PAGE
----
What "The Sopranos" Teaches Us About Rural America

An excerpt of dialogue from the HBO series “The Sopranos” illustrates themes discussed in the latest Smart Rural Community white paper, “Steel Sharpens Steel: A Conversation About Regional Thinking for Rural America:”

"I tell ya, we each and every one of us, we're alone in the ring, fighting for our lives . . ."

"Well, that's one way to look at it. It's actually an illusion those two boxers are separate entities. Their separate entities is simply the way we choose to perceive them. It's physics; Schrodinger's equation. The boxers, you, me we're all part of the same quantum field. Think of the two boxers as ocean waves or currents of air, two tornadoes, say. They appear to be two things, right? Two separate things. But they're not. Tornadoes are just wind, the wind stirred up in different directions. The fact is, nothing is separate; everything's connected. The universe is just one big soup of molecules bumping up against one another. The shapes we see exist only in our own consciousness."


Dusty Johson, Vantage Point Solutions (r) explains opportunities for intra-regional
coordination (at left, Norman Jacknis, Intelligent Community Forum). 

In a panel conversation hosted by NTCA, an executive with an engineering firm (Dusty Johnson, of Vantage Point Solutions), a rural broadband provider (Michael Burke, of Matanuska Telephone Association), and a former Cisco executive who focuses on rural issues (Norman Jacknis, of the Intelligent Community Forum), discussed the benefits of rural communities working together on regional bases, and using broadband to create opportunities and attract new and returning residents. Noting the pull of large metro areas, Mr. Johnson asks, “The question is, for the young people who are in our rural communities, and for those we want to move back, how do we create a world in which they will be productive and feel satisfied?”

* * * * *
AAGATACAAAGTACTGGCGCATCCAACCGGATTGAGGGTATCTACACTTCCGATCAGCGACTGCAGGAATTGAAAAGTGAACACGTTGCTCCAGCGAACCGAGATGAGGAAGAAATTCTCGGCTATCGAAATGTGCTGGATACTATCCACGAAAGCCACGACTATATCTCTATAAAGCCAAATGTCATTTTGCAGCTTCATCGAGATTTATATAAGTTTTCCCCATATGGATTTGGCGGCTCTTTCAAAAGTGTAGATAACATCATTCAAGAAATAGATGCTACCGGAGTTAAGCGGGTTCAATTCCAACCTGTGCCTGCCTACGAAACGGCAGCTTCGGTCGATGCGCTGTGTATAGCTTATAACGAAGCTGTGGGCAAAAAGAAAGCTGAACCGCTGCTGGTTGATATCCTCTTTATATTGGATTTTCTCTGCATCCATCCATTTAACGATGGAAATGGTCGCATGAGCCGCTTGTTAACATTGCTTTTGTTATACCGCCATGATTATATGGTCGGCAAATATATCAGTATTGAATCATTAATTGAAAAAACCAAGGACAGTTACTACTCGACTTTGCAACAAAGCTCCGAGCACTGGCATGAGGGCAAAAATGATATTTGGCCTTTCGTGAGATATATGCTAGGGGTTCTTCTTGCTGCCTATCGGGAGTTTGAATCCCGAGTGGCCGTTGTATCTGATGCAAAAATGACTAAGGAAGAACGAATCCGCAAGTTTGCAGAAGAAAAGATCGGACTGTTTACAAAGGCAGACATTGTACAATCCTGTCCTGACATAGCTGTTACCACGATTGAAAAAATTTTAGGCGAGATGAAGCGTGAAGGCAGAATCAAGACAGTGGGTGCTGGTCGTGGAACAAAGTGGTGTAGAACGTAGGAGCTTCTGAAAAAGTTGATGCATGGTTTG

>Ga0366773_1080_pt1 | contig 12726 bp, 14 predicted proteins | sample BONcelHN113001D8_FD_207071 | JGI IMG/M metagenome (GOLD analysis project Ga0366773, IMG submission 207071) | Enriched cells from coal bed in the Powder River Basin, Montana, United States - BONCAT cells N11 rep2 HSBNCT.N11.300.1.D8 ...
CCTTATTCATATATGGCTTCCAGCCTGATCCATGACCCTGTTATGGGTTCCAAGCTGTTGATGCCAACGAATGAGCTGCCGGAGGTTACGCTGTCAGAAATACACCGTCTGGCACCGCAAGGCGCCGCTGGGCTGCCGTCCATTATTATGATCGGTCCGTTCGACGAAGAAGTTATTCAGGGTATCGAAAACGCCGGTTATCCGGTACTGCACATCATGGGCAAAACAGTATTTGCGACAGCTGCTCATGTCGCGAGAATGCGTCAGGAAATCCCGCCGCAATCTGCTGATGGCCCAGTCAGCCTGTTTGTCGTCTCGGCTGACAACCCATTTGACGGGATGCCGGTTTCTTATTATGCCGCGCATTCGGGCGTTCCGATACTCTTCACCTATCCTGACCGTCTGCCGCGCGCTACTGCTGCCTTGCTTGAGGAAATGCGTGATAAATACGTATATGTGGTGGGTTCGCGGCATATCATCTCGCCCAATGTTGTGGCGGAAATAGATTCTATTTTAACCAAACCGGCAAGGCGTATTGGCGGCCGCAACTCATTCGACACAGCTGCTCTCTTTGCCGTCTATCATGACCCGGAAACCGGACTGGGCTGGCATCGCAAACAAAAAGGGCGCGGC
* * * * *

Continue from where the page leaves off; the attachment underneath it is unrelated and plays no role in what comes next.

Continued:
The paper is drawn from a transcript of a nearly one-hour discussion that explored historic trends in technology and current conditions across the United States. The panelists discussed the variety of skills and talents needed to promote business, social, and economic development, and acknowledged that, “In a town of 2,000 or 10,000 people, you might not find the world’s greatest expert on marketing of the product that you develop, but among the 52 million people [who live in rural areas of the United States], you will surely find someone who is really good at that, as long as you are connected with them.”

“Steel Sharpens Steel” is the second transcript-based paper published by Smart Rural Community. “Beyond Rural Walls: A Scholars’ Conversation About Rural and Urban Spaces” features noted academics who discuss the role of broadband-enabled rural areas in supporting the National economy and defense. These papers are part of a growing library of Smart Rural Community publications, which can be found here.

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